In addition to the world-famous Nymphenburg Porcelain Factory, which celebrated its 250-years jubilee in 1997, Munich also houses other high-class collections of the "white gold".

The porcelain collections in the Residence Museum, in the Marstallmuseum of Nymphenburg Palace, in the Lustheim Palace and in the Bavarian National Museum include fascinating products of the European and Asiatic porcelain art.

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Maximilian III Joseph, the last prince-elector of the old Bavarian line of the House of Wittelsbach, established the first Bavarian Porcelain Factory in 1747.

It was then housed in Neudeck Castle in the Munich suburb of Au and in 1761 was moved to a building specially built for the purpose in the northern section of the crescent in front of Nymphenburg Palace.

It is housed in the northern section of the crescent in front of the palace and is usually not available to the public.

All the same the manufacture offers every Wednesday at 10 a.m.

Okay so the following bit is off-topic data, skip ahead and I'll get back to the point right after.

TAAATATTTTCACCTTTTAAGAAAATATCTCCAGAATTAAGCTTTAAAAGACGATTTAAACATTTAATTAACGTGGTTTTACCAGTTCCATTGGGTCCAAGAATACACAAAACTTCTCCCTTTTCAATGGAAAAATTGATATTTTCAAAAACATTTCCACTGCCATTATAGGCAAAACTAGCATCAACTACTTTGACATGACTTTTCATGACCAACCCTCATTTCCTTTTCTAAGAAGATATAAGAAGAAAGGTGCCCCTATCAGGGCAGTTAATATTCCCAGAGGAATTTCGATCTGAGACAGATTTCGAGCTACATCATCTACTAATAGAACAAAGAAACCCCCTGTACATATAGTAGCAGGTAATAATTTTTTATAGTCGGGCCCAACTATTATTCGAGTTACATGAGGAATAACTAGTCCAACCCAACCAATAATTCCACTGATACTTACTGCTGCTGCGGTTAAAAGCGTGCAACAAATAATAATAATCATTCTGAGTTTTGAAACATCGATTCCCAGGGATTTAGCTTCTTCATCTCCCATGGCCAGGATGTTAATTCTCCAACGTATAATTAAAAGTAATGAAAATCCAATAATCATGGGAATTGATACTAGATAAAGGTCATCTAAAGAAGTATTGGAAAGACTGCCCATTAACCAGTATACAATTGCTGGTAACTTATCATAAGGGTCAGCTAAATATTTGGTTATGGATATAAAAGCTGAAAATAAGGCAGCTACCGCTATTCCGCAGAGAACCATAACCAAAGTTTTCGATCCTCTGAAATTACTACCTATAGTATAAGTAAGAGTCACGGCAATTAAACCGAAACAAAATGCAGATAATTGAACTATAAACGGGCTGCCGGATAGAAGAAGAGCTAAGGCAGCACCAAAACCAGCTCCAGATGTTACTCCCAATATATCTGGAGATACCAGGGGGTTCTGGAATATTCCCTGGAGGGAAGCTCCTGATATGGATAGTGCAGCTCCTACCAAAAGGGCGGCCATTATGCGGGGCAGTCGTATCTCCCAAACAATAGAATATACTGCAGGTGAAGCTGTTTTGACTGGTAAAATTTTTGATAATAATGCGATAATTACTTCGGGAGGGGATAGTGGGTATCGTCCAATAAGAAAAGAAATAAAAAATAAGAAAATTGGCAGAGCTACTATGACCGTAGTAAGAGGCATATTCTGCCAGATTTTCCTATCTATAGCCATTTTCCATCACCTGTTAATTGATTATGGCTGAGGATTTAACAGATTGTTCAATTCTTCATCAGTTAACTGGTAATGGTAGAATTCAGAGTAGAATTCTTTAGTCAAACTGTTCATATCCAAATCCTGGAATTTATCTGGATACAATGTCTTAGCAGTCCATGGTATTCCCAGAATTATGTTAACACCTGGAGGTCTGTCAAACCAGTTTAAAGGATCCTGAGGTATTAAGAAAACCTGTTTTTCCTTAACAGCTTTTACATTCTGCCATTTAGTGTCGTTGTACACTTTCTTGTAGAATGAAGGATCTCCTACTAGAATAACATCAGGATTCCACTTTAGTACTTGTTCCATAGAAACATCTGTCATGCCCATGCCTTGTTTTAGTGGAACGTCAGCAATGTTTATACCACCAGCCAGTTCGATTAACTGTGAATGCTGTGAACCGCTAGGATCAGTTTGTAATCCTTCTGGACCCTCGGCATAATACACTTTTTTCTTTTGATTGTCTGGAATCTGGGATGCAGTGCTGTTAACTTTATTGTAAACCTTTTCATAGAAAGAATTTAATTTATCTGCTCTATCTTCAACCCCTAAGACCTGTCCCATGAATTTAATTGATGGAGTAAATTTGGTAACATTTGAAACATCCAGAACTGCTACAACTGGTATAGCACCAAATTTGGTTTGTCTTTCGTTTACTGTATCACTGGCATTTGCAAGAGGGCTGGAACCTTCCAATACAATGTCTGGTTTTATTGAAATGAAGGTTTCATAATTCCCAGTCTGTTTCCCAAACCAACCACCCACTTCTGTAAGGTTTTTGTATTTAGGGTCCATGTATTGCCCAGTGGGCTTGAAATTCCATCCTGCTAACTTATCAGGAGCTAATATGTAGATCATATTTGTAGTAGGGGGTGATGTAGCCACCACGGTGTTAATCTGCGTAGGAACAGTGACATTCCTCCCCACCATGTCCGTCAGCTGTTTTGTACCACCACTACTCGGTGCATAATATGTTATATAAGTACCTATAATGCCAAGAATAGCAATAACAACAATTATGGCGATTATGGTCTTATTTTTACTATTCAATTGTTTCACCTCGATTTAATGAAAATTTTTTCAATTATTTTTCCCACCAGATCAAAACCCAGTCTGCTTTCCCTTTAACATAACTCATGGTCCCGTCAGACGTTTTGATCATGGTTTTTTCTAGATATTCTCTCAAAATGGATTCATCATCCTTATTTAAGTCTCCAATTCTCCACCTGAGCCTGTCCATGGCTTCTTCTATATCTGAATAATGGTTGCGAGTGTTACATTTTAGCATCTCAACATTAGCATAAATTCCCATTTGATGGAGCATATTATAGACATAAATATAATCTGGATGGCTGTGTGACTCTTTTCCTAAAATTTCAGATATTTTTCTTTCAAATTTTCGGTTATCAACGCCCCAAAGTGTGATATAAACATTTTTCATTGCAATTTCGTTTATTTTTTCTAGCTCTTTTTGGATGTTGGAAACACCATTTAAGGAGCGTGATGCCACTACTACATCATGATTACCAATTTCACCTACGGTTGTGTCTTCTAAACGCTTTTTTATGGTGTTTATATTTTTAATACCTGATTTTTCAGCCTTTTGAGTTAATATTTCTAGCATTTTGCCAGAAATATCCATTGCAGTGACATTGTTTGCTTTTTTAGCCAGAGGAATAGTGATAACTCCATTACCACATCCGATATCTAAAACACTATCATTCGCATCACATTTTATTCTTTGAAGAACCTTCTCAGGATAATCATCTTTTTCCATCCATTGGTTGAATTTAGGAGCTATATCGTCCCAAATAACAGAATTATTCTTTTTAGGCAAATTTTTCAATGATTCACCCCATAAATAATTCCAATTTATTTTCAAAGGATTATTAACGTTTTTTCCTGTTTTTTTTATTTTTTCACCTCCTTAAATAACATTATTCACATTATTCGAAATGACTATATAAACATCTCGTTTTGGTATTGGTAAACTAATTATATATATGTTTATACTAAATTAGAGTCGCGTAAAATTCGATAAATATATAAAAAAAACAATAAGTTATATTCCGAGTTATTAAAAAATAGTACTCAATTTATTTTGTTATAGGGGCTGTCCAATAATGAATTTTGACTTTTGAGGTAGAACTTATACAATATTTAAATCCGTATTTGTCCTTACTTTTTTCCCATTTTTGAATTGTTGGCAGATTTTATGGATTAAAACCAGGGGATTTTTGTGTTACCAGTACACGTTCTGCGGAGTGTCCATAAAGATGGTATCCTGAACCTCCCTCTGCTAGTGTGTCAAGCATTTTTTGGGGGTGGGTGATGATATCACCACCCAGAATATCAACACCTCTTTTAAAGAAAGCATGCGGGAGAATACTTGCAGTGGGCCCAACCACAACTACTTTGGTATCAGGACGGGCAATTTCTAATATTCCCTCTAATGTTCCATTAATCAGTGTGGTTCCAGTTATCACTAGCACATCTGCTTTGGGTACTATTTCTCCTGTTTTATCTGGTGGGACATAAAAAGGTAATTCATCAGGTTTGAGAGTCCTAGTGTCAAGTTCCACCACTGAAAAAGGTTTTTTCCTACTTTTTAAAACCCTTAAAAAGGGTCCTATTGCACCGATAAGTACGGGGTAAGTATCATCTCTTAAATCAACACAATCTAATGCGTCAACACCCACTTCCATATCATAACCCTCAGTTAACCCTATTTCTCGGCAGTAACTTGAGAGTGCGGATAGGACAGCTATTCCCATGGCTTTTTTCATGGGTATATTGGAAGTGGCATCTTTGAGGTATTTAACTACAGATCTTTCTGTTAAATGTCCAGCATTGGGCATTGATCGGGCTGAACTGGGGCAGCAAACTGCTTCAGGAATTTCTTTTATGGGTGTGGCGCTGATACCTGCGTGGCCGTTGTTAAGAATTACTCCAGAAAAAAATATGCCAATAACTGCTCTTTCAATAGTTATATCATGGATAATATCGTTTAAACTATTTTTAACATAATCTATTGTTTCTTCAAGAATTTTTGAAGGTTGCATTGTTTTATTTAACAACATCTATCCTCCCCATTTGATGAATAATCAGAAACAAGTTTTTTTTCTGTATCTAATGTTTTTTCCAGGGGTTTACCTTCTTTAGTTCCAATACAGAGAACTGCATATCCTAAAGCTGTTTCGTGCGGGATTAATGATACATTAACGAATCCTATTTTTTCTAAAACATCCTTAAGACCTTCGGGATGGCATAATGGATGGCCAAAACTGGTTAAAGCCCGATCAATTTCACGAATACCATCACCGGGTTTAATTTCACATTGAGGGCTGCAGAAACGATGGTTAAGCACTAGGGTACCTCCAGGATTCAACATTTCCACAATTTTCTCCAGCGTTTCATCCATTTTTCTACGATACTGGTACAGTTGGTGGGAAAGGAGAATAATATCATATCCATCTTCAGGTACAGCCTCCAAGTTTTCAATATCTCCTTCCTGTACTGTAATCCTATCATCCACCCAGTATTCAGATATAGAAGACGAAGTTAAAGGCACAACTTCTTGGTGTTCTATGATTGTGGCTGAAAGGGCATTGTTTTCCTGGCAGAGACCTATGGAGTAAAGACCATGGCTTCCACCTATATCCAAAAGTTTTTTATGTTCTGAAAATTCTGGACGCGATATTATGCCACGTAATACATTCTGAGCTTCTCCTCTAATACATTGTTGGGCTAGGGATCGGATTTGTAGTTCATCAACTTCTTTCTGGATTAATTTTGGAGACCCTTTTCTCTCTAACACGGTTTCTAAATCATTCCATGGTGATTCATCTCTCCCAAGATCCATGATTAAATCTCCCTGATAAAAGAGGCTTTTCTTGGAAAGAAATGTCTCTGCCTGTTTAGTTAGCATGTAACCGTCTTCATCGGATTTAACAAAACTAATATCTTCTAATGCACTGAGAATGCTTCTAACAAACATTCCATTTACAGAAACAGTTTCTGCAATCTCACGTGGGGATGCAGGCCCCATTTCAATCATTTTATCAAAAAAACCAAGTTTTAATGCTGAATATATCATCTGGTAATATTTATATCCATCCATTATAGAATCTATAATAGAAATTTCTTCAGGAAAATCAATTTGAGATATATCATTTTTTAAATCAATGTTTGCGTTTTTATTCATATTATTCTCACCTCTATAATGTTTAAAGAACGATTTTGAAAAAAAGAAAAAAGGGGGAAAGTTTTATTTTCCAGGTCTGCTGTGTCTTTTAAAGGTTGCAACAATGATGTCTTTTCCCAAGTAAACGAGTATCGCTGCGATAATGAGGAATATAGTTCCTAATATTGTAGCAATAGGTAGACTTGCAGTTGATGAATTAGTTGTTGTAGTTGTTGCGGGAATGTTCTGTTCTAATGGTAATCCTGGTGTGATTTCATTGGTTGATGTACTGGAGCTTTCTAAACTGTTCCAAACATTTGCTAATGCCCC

(Meissen procelain is often referred to as Dresden porcelain in English-speaking countries.) The collection contains the most precious Meissen dinner services, animal figures and table centre-pieces, from Böttger's first experiments up to the Seven Years' War.

The paintings on porcelain by Johann Gregorius Höroldt and animal figures by Johann Joachim Kändler are famous.The historical three-storey round kiln is still in working order.The factory is owned by the Bavarian State and is today run by the family foundation, the Wittelsbach Equalisation Fund (Wittelsbacher Ausgleichsfond).The special colours are produced in the factory itself according to old recipes.The technique of manufacturing porcelain at Nymphenburg calls for a very great measure of craftsmanship and artistic skills, which is entirely rooted in tradition.The porcelain of the 19th century – dinner services and porcelain pictures – were made in the magnificent factories of Nymphenburg, Berlin and Paris.